State our hypothesis and our research questions. In section 1.1, we presented the motivations for this work. They are rooted in an engineering perspective to problems of the artificial – corporate decisions and their processes “...being molded, by goals or purposes, to the environment in which it lives” and “characterized in terms of functions, goals, [and] adaptation (Simon 2001).” And as we discussed, we selected DOE as our engineering method. This led us to the research questions in Section 1.2. The following paragraphs outline our research approach to these questions.
Develop protocol for experiments. Our first step was to develop an experimental
protocol to embody our DOE-based decision-analysis approach into actionable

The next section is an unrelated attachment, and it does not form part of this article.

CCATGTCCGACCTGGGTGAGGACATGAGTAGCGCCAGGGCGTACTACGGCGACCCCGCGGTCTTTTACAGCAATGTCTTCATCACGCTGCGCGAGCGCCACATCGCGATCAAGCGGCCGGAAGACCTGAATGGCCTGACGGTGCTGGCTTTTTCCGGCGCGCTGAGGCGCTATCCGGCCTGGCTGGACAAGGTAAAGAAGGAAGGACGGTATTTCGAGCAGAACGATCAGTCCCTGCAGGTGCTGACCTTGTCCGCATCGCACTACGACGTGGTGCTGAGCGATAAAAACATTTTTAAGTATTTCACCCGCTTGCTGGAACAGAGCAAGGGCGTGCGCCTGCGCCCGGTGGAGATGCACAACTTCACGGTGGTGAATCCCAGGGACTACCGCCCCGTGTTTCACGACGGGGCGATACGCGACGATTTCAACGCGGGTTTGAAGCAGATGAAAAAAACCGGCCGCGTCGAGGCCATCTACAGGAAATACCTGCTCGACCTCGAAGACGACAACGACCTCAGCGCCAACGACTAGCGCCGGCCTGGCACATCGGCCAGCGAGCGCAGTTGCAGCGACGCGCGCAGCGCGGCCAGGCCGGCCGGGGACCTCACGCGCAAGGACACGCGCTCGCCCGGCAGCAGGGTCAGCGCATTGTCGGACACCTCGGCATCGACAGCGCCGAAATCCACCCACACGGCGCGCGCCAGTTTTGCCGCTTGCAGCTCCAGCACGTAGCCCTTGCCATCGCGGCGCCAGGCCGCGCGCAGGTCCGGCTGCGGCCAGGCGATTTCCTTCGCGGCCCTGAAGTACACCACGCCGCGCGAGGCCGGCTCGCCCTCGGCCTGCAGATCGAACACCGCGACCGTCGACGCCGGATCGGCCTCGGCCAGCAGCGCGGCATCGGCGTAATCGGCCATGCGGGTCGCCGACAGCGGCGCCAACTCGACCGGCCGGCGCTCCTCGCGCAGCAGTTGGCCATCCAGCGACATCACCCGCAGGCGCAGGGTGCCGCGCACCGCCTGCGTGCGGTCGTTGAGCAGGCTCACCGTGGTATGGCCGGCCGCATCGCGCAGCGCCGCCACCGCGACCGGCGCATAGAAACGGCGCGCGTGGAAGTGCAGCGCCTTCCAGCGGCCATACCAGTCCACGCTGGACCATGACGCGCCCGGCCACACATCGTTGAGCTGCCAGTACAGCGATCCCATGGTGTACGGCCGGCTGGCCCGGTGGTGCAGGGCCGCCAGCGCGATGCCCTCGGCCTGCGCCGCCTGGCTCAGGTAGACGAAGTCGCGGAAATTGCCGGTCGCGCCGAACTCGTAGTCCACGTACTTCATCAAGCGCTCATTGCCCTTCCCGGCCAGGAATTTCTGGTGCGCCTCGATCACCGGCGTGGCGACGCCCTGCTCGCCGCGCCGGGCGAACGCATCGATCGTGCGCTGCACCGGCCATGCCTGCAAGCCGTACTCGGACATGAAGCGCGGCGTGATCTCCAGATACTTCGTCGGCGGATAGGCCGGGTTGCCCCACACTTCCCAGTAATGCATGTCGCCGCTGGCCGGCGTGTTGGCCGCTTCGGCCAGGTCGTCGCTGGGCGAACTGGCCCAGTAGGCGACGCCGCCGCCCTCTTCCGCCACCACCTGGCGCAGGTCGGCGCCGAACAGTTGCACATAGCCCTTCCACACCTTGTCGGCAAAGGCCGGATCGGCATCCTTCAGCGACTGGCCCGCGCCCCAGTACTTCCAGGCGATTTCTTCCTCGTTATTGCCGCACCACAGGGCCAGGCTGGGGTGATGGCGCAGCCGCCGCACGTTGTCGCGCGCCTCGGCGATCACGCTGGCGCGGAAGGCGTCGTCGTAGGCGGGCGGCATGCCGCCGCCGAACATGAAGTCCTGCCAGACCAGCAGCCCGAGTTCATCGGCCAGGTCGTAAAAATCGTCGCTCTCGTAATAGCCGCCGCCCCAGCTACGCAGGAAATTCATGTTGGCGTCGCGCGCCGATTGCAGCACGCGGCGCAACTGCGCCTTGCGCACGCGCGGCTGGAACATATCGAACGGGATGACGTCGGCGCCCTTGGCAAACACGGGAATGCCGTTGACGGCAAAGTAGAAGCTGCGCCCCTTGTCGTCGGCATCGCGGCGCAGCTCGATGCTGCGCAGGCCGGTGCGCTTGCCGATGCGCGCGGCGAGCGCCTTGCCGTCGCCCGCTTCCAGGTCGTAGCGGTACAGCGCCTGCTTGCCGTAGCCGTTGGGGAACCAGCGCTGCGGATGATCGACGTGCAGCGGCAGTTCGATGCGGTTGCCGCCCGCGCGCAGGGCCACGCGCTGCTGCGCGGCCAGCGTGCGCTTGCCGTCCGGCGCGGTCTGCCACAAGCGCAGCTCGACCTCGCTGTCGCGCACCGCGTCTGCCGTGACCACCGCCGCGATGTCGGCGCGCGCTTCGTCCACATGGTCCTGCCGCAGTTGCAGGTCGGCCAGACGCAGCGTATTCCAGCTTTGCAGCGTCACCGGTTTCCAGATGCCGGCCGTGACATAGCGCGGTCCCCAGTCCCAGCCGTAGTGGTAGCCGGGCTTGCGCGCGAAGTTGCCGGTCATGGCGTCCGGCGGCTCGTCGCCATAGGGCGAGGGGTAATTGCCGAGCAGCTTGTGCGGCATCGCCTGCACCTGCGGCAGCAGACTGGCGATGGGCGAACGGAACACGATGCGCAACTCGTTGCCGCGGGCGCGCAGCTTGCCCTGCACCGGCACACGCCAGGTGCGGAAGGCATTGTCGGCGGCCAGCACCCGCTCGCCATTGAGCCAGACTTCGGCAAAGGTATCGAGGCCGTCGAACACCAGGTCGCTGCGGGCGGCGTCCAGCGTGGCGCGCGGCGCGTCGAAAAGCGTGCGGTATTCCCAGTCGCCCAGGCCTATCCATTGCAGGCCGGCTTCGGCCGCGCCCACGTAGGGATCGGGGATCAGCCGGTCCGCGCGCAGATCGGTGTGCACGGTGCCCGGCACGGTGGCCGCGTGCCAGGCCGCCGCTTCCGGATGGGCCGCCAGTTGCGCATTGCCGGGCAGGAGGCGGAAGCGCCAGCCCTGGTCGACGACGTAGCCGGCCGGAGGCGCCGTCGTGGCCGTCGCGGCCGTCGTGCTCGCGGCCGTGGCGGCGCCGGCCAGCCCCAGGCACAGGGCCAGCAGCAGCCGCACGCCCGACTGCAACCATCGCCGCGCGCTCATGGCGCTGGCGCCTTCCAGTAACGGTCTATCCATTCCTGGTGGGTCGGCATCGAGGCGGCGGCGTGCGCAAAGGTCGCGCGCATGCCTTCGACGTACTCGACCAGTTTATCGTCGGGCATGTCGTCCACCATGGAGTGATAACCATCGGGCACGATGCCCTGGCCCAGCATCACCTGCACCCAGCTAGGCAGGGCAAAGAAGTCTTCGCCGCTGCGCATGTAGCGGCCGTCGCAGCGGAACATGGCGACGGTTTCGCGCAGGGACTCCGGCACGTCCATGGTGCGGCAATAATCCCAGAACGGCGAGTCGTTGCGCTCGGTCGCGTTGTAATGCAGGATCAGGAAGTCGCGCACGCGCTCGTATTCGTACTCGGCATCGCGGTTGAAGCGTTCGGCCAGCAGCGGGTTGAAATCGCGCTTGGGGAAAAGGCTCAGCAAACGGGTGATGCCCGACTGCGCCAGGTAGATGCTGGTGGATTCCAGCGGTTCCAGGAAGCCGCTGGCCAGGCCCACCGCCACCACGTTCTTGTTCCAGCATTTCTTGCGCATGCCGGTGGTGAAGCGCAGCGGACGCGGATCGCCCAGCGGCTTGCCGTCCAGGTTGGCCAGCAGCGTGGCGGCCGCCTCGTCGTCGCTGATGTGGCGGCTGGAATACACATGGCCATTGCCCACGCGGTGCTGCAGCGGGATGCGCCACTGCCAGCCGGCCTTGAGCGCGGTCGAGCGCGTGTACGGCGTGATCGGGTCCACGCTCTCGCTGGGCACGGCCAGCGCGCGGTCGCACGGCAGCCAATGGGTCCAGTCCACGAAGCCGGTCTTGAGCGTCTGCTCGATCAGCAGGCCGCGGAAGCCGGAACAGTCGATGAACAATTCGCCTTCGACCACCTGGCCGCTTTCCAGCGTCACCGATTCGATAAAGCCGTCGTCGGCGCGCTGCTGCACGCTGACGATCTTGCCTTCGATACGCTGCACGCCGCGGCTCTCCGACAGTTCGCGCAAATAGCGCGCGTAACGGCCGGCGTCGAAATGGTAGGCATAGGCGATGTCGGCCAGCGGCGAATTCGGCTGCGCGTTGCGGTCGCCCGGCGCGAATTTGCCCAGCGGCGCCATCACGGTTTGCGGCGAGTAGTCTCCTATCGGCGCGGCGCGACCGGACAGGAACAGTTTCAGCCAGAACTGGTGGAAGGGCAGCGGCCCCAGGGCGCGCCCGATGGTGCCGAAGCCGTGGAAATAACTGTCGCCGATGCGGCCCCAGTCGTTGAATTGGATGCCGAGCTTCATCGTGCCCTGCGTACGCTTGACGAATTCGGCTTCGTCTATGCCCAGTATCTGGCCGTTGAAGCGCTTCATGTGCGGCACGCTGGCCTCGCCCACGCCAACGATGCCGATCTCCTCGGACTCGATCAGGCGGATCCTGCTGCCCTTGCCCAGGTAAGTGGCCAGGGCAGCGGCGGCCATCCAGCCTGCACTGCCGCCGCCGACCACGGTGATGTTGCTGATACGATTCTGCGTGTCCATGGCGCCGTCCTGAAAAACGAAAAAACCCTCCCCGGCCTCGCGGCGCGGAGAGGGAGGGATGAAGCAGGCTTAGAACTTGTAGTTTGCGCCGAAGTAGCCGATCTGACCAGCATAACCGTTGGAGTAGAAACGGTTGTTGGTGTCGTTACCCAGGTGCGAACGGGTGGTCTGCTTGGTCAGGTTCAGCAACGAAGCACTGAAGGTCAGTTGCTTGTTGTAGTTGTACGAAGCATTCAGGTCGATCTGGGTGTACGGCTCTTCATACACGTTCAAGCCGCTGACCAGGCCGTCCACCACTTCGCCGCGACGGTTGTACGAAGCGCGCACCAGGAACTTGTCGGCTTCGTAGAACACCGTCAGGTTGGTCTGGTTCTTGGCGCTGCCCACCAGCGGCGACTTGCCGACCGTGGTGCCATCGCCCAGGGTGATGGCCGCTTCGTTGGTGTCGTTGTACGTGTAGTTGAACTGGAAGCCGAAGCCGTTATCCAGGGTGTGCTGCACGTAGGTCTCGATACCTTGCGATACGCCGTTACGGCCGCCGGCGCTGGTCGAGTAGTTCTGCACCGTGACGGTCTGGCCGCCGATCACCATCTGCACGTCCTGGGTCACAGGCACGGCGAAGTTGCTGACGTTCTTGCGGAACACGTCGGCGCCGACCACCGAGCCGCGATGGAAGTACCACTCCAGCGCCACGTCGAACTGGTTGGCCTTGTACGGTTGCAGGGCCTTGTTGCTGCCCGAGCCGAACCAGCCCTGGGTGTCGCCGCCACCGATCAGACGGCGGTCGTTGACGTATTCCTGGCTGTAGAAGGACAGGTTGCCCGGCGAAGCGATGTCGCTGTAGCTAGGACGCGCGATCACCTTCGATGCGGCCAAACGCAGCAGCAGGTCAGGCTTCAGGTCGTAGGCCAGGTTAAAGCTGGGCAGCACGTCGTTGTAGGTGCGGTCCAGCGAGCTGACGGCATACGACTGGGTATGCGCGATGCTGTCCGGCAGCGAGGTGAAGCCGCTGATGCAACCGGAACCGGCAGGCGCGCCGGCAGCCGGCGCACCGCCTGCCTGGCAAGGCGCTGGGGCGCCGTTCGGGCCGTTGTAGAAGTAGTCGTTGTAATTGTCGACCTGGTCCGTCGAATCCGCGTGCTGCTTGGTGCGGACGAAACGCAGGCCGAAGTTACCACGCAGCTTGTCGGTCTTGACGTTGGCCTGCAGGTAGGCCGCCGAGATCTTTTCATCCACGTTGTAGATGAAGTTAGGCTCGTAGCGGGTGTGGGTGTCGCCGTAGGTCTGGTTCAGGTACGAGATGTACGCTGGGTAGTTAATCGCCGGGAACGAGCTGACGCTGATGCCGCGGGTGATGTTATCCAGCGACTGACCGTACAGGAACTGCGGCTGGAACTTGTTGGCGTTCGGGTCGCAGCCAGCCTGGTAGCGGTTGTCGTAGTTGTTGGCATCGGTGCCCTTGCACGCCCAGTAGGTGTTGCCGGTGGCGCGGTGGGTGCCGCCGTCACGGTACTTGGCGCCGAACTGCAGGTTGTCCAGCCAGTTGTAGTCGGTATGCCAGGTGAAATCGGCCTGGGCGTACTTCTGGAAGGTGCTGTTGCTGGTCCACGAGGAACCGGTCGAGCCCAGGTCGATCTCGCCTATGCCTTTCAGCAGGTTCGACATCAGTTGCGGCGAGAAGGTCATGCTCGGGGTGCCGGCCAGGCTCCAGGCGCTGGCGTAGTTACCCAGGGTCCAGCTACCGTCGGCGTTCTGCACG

procedures. Following scholars in this field, we adapted the “canonical model” (e.g. Bell, Raiffa, and Tversky 1988, Baron 2000, Bazerman 2002) for decision-making as the architectural “pattern” (Gamma, Helm, Johnson, and Vlissides 1995) for our protocol. We then proceeded to concept-test our method using our protocol. Test our concept with a surrogate. To concept-test, we used an artifact that behaves as a real firm. Such an artifact, in place of a real firm, served as our concept-testing vehicle for our decision-analysis method. The artifact is a system dynamics (Sterman 2000) model (Sterman, Repenning, and Kofman 1997) of Analog Devices Inc. (2006). This SD model was our “surrogate” to simulate a real firm. Following experimental practice (Yin 2003, Hoyle, Harris, Judd 2002), we subjected both our surrogate and its simulation results to tests of validity.
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